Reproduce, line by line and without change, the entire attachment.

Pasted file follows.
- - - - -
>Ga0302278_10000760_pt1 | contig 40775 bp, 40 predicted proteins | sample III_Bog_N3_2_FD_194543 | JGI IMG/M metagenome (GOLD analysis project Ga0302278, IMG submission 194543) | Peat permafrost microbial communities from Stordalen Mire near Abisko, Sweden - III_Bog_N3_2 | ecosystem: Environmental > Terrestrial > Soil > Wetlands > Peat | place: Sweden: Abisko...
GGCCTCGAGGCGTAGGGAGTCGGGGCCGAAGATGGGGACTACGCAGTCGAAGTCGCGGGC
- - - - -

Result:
>Ga0302278_10000760_pt1 | contig 40775 bp, 40 predicted proteins | sample III_Bog_N3_2_FD_194543 | JGI IMG/M metagenome (GOLD analysis project Ga0302278, IMG submission 194543) | Peat permafrost microbial communities from Stordalen Mire near Abisko, Sweden - III_Bog_N3_2 | ecosystem: Environmental > Terrestrial > Soil > Wetlands > Peat | place: Sweden: Abisko...
GGCCTCGAGGCGTAGGGAGTCGGGGCCGAAGATGGGGACTACGCAGTCGAAGTCGCGGGC